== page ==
Ordinarily, if a character is out of uses of an ability that’s it. It is no longer available to them until they have completed the necessary rest. However, there are times when it may be dramatically appropriate for characters to push their abilities beyond their normal limits, when they really need the use of an ability they’ve already expended. Fortunately, the fifth edition system offers a useful resource in that regard: Exhaustion.

Detailed in appendix A: Conditions of the Player’s Handbook, exhaustion is a condition that measures increasing levels of fatigue as characters expend their physical and mental resources. Each level of exhaustion imposes increasing penalties on the character, and finishing a long rest reduces a character’s exhaustion level by 1, conveniently making a level of exhaustion roughly equal to a long rest in “value.” This sets up the potential for the following variant:

Exertion. You draw on inner reserves of strength and determination to accomplish something. As a bonus action, gain 1 level of exhaustion, and choose from either gaining advantage on your next ability check, attack test, or saving throw, or regaining one use of an ability regained by completing a short or long rest. You do not gain any of the other benefits of rest from exertion.

One use of exertion is largely “free” as the character will remove the level of exhaustion after completing their next long rest, although they’ll have to deal with disadvantage on ability checks until then. Uses beyond the first have diminishing returns, since the exhaustion will take multiple long rests to recover. By level 5 exhaustion, the character is spent, speed reduced to 0 and unable to do much more than collapse against something and rest. Exertion past that point to level 6 means death, although the GM should consider delaying that penalty until the end of the character’s turn, allowing them one last glorious effort.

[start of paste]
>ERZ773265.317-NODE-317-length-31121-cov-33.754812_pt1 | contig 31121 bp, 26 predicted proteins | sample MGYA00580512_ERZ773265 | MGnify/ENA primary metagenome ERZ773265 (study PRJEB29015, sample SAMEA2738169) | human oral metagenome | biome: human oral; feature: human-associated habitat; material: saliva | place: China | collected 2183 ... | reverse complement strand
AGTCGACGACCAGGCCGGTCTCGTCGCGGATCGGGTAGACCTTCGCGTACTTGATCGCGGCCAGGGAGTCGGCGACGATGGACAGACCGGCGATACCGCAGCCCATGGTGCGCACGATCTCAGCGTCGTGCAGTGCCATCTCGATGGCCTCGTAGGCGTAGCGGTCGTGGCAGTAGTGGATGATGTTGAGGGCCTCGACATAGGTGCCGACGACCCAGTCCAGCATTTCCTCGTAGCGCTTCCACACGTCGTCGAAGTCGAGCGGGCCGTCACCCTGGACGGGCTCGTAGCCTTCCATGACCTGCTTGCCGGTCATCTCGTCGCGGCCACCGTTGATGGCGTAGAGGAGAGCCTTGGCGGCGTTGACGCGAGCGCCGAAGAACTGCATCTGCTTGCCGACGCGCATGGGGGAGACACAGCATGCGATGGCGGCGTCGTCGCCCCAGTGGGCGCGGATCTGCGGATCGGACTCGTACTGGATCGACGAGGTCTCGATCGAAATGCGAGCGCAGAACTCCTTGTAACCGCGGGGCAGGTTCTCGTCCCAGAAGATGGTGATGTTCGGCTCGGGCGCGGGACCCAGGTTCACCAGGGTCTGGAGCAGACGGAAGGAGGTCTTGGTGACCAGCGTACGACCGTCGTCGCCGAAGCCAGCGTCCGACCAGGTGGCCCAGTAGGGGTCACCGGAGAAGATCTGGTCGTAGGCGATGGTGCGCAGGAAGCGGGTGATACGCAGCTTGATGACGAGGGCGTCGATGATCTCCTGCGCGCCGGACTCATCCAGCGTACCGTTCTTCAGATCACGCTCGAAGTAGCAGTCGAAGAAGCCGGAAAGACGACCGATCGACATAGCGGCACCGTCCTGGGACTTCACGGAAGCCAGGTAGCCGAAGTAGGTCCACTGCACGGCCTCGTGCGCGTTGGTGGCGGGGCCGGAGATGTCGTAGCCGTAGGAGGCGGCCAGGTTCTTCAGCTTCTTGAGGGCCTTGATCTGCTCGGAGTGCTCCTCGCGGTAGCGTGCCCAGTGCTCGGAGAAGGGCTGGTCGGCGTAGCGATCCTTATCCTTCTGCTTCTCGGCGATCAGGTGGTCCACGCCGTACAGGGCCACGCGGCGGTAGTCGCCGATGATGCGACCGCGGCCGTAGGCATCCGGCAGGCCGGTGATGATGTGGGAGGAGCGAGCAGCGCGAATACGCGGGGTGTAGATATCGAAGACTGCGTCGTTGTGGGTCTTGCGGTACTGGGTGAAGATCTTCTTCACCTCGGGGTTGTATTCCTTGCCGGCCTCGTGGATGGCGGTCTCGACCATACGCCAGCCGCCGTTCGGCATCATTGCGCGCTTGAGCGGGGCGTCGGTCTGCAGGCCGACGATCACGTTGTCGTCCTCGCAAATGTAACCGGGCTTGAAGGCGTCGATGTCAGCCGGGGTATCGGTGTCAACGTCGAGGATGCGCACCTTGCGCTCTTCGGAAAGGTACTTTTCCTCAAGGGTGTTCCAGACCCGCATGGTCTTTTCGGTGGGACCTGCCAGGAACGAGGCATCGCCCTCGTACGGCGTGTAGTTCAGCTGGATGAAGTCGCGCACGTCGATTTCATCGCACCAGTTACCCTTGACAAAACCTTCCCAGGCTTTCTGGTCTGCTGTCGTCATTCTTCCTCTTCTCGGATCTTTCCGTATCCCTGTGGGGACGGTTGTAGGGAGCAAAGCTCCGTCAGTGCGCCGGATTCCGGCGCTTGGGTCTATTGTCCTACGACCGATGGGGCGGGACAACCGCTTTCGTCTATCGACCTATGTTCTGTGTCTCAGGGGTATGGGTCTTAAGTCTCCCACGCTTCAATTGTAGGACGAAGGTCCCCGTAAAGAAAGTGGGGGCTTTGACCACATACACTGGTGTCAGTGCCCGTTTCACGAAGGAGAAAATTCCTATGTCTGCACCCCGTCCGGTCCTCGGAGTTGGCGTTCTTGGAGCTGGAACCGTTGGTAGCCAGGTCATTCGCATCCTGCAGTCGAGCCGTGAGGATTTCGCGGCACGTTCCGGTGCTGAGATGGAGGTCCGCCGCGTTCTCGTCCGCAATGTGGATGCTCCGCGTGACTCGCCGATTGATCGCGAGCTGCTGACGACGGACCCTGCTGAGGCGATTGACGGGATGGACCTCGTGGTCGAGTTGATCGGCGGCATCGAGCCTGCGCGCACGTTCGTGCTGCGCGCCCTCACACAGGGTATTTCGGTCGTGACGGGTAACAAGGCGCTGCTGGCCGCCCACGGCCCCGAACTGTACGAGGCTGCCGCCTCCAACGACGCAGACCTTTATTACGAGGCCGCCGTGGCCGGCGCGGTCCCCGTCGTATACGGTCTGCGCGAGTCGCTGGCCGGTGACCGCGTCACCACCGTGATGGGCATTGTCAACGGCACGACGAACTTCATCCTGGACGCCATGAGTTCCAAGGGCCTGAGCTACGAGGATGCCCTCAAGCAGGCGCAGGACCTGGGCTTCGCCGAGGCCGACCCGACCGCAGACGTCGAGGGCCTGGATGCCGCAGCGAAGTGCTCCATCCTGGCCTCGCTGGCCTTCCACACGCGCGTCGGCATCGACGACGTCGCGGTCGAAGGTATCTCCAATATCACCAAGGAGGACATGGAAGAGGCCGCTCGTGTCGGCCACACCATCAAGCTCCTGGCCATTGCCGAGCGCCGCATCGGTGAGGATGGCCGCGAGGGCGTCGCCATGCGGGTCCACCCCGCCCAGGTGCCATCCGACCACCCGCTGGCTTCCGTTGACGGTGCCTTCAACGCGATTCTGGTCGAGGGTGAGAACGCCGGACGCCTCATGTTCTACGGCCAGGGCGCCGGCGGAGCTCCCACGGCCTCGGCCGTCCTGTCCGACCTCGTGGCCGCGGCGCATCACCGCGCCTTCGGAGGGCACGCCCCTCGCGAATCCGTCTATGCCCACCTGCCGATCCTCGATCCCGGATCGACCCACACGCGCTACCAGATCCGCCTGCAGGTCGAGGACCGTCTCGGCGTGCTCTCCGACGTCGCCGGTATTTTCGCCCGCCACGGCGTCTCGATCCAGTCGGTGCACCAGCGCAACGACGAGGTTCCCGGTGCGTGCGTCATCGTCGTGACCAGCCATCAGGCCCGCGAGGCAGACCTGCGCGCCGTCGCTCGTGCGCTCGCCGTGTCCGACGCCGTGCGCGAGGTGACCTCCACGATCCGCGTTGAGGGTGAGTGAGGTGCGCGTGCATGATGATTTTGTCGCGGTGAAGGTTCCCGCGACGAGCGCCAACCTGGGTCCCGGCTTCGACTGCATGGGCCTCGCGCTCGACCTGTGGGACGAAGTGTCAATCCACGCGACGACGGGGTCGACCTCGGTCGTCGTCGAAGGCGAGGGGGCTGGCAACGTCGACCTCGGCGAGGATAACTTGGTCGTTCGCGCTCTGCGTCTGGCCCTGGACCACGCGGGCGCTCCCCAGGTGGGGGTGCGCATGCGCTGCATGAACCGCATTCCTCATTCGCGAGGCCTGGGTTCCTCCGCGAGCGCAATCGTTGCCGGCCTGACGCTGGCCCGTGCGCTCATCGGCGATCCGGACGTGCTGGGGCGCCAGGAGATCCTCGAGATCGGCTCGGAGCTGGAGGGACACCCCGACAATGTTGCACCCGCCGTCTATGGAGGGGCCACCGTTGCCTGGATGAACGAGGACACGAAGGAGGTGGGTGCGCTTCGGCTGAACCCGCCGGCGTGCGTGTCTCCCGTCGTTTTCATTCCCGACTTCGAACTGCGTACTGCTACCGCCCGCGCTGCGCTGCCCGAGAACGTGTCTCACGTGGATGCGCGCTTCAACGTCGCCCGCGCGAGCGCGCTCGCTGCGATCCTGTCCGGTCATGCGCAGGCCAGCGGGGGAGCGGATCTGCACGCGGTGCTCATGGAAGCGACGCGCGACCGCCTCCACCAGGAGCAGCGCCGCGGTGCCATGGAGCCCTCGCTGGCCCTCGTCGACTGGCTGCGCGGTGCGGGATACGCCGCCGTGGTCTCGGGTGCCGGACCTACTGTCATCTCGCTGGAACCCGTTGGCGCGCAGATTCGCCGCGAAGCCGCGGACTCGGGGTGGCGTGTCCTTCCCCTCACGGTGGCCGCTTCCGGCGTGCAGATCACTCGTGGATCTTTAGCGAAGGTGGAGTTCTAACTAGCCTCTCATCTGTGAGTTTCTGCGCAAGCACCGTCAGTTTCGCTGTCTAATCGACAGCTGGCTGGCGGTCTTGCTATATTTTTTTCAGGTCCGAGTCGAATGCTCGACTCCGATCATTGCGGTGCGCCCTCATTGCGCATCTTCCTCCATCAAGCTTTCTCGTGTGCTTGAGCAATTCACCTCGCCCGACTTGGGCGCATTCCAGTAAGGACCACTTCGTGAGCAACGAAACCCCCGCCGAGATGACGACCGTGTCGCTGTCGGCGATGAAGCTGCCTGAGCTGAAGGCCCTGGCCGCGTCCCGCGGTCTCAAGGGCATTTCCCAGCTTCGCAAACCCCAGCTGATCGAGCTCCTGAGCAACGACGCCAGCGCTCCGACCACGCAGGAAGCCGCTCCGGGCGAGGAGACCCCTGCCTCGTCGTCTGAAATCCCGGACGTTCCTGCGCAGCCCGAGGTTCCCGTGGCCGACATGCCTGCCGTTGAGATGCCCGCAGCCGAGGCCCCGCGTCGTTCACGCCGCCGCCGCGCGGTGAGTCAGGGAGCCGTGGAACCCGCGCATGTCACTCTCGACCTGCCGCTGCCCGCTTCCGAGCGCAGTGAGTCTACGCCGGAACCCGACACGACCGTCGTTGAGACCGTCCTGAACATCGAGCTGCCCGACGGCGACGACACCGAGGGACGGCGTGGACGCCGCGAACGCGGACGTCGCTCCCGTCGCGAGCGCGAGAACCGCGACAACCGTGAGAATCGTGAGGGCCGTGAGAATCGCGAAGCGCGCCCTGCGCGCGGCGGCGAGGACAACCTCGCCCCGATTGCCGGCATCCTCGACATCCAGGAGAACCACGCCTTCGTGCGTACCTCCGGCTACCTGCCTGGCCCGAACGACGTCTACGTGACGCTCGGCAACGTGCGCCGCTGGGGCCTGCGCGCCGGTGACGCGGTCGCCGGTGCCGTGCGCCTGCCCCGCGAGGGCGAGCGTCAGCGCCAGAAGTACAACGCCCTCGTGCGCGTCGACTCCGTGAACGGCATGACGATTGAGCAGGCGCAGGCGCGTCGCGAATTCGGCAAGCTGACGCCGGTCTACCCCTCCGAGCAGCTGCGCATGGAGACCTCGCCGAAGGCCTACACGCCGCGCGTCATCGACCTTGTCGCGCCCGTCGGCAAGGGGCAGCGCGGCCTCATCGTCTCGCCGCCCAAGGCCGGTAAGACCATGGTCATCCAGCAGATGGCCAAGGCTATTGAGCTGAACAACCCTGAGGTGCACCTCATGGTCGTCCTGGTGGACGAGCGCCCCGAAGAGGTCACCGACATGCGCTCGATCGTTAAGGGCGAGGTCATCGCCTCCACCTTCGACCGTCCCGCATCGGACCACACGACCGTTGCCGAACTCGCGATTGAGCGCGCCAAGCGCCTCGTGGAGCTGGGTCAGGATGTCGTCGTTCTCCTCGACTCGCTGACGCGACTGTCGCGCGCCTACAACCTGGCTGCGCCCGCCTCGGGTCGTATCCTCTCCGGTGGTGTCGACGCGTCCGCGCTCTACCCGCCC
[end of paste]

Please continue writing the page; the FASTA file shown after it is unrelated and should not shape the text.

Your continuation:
Exertion and Spell Slots. Exertion specifies “one use” of an ability that recovers after resting. This is incompatible with the recovery of spell slots, all of which recover from a long rest. On the other hand, recovering just one spell slot seems a poor trade-off for a level of exhaustion, so it’s recommended that spellcasters be allowed to recover up to half their class level (rounded down) in spell slots from exertion, with no spell slot greater than 6th level, or recover a single spell slot of 7th level or greater at a cost of 1 level of exhaustion for a 7th-level slot, 2 levels for an 8th-level slot, and 3 levels for a 9th-level slot. This is a version of the Natural Recovery and Arcane Recovery abilities of druids and wizards, respectively, but available to any spell-casting character through exertion (whereas wizards and circle of the land druids can still use it simply by taking a short rest).

Game Masters can fine-tune the requirements of exertion to suit the game, possibly increasing its cost to 2 levels of exhaustion per use, rather than 1, effectively limiting it to two uses (since a third would be 6 levels of exhaustion and death) and eliminating the “free” aspect of one use, since it would take a minimum of two long rests to fully recover from a use of exertion. An even more limited version would require the character to have inspiration in order to use exertion: They expend their inspiration and immediately regain one use of an ability that recovers after a short or long rest. In this case, the GM may or may not also require that the character gain a level of exhaustion. See Acting on Inspiration for more on this notion.